Not just for homemade recipes

Although I use meal stretchers primarily in my from-scratchrecipes, they can also be helpful with just-add-water meals. This Hearty Vegetable Chicken Soup mix could easily be stretched with the addition of rice or small pasta. Augason Farm’s Southwest Chili Mix can be stretched with any number of stretchers — more beans, bulgar wheat, or macaroni for Chili Mac.

This is also a good strategy for increasing the number of calories. One complaint many of us have with “survival food” meals is that they usually don’t contain enough calories per serving. That is easilysolved, again, with the magic of meal stretchers.

If you have pouches, cans, or buckets of instant meals, give some thought as to how you might stretch them if you ever really needed to make a 3-months-supply of food last 4 months or longer.

Some downsides to meal stretchers

There are just a few negative points about storing meal stretchers. First, they can attract insects. If you’re planning on storing them for many years, you’ll want to protect them by adding food safe diatomaceous earth to the container. Here’s some information about diatomaceous earth, if you haven’t heard of it before, and these instructions will help you know exactly how to add it to your food for pest control.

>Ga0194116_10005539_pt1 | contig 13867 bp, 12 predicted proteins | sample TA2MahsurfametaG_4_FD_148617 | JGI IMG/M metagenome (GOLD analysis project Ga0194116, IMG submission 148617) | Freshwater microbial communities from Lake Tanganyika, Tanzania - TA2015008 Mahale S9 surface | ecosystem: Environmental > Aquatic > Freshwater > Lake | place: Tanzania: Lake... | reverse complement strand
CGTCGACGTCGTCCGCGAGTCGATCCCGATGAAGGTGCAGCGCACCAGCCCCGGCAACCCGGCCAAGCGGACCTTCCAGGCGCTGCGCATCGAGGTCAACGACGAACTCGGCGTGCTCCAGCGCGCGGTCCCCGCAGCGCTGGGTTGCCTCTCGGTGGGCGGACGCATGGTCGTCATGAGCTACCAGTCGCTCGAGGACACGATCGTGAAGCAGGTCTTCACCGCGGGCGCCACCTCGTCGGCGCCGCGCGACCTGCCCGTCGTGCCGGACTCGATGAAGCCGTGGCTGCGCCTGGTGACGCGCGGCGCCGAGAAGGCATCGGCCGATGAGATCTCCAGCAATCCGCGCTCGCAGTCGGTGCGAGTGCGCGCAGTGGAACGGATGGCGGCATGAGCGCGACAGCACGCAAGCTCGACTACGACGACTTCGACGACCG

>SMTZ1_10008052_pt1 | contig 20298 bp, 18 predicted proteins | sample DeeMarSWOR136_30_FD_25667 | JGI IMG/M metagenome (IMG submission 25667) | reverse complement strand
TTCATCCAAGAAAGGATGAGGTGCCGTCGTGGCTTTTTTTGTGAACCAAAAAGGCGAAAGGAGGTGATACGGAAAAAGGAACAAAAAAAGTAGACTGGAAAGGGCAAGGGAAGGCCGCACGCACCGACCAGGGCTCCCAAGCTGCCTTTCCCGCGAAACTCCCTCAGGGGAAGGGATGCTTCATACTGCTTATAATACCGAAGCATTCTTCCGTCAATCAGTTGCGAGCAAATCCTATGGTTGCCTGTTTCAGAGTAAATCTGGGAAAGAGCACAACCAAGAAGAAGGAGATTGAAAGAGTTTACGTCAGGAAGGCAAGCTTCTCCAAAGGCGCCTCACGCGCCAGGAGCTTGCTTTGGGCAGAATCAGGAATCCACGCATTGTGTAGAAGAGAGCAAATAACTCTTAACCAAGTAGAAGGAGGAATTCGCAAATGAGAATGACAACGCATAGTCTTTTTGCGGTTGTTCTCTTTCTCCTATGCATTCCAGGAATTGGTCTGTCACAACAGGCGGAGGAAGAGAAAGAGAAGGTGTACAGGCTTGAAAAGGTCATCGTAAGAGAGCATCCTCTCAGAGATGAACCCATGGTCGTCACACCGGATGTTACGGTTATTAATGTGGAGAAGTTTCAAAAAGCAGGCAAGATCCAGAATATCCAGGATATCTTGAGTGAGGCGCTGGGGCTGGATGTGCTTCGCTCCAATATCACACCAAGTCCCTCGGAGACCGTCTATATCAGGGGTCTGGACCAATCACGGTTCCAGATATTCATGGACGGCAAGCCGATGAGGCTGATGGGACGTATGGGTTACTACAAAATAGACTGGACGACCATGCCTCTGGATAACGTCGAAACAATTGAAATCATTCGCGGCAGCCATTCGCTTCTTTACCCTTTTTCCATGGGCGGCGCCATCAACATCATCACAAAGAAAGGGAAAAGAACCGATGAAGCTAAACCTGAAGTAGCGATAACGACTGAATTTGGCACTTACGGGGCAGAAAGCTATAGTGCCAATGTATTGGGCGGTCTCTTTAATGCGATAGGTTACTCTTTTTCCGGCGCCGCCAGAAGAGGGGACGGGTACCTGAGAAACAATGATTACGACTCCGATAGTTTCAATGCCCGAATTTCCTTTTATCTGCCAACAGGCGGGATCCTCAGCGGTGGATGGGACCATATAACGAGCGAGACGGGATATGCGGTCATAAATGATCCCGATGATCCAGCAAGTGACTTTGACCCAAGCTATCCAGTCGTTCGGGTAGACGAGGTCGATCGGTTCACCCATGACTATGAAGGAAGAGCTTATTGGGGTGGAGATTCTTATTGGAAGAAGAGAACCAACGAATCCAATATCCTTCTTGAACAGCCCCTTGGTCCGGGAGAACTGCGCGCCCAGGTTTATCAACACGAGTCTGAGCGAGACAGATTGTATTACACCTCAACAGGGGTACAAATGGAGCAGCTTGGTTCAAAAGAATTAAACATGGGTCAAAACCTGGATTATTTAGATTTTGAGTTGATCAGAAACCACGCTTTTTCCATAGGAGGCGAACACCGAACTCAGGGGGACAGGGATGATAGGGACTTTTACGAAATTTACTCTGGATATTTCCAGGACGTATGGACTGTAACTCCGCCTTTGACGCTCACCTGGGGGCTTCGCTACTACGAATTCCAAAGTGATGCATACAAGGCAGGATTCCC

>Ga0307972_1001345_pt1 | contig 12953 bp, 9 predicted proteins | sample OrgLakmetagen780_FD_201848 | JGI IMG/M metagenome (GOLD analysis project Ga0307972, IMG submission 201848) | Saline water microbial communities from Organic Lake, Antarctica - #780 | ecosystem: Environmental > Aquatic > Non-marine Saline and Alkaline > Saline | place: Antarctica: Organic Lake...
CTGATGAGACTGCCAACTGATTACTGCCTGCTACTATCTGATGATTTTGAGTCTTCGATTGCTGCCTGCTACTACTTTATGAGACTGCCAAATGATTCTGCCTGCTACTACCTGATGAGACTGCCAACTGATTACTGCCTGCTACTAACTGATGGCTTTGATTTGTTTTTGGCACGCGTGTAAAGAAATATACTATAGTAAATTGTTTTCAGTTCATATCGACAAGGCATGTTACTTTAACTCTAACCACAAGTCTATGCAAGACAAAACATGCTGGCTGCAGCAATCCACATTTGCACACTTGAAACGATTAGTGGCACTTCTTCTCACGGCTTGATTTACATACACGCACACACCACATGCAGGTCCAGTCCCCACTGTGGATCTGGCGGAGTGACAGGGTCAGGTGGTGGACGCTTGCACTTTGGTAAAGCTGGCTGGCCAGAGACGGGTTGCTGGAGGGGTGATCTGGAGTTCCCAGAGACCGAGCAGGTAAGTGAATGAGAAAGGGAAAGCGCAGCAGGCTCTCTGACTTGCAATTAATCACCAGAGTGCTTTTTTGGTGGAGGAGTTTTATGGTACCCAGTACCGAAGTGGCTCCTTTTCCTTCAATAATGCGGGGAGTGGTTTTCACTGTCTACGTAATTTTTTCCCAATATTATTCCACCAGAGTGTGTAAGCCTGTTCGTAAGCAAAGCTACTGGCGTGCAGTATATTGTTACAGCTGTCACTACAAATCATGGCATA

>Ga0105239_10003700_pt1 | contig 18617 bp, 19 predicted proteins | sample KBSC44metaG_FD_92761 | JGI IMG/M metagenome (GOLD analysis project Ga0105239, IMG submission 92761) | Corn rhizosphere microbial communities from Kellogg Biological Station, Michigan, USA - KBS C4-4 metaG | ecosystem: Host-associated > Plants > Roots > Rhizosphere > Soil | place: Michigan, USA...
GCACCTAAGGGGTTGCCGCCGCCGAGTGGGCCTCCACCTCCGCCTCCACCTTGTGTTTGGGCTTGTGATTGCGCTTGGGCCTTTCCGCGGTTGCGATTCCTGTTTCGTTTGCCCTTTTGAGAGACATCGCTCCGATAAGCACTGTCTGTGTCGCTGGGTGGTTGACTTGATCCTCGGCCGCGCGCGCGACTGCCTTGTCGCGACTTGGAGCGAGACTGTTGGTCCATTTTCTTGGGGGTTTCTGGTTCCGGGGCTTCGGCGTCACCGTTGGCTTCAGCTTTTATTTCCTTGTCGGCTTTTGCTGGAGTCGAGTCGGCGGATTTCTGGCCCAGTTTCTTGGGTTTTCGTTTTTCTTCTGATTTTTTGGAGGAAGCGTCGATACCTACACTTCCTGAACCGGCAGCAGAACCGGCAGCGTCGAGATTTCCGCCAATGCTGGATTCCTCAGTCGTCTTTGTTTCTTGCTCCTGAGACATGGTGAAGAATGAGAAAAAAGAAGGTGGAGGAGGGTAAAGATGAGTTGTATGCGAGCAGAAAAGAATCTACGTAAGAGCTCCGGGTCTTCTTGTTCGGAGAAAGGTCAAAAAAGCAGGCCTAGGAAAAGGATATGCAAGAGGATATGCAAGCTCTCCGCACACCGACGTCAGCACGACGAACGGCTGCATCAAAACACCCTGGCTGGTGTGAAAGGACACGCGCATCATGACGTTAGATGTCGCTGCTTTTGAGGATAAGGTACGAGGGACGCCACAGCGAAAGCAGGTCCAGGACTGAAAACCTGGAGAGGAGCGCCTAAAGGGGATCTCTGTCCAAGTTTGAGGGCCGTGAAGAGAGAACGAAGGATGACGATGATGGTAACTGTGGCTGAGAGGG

One other method for pest control is to put tightly sealed containers of food in the freezer for several days. This kills any microscopic insect eggs that could be present. I do this and also add the appropriate size of oxygen absorber, which deprives insects and their eggs of oxygen, insuring their doom.

Most store-bought packages of things like rice, beans, and pasta are made from very flimsy plastic or cardboard. In both cases,the foods will have to be repackaged to extend their shelf lives. Here are instructions for doing that. It isn’t a complicated process. It just takes a little time.

A reality of modern American life is the prevalence of gluten sensitivities and other food allergies. If this applies to you or anyone in your family, then wheat and anything made from wheat will be on the “Do Not Buy!” list. Instead, stock up on varieties of beans and rice. Stocking up on large quantities of gluten-free pasta is probably not going to be practical.

Wheat and beans, in particular, can be rough on digestive systems that aren’t used to them, so in a crisis, be prepared to deal with tummy troubles for a few days.

Stocking up on meal stretchers is a very smart strategy for any family’s food storage pantry.

Food Storage Smarts Stock Up On Meal Stretchers via The Survival Mom

Build Your Own Paiute Deadfall Trap for Desert Survival

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The Home-made Paiute Deadfull Trap For Staying Fed

While doing research for an awesome upcoming post on desert survival, I came across Shawn Woods, a seriously cool YouTuber who makes primitive weapons, braids his own rope, hunts frogs with an arrow sporting a head he hand-knapped from an old Jack Daniels bottle… this guy is intense!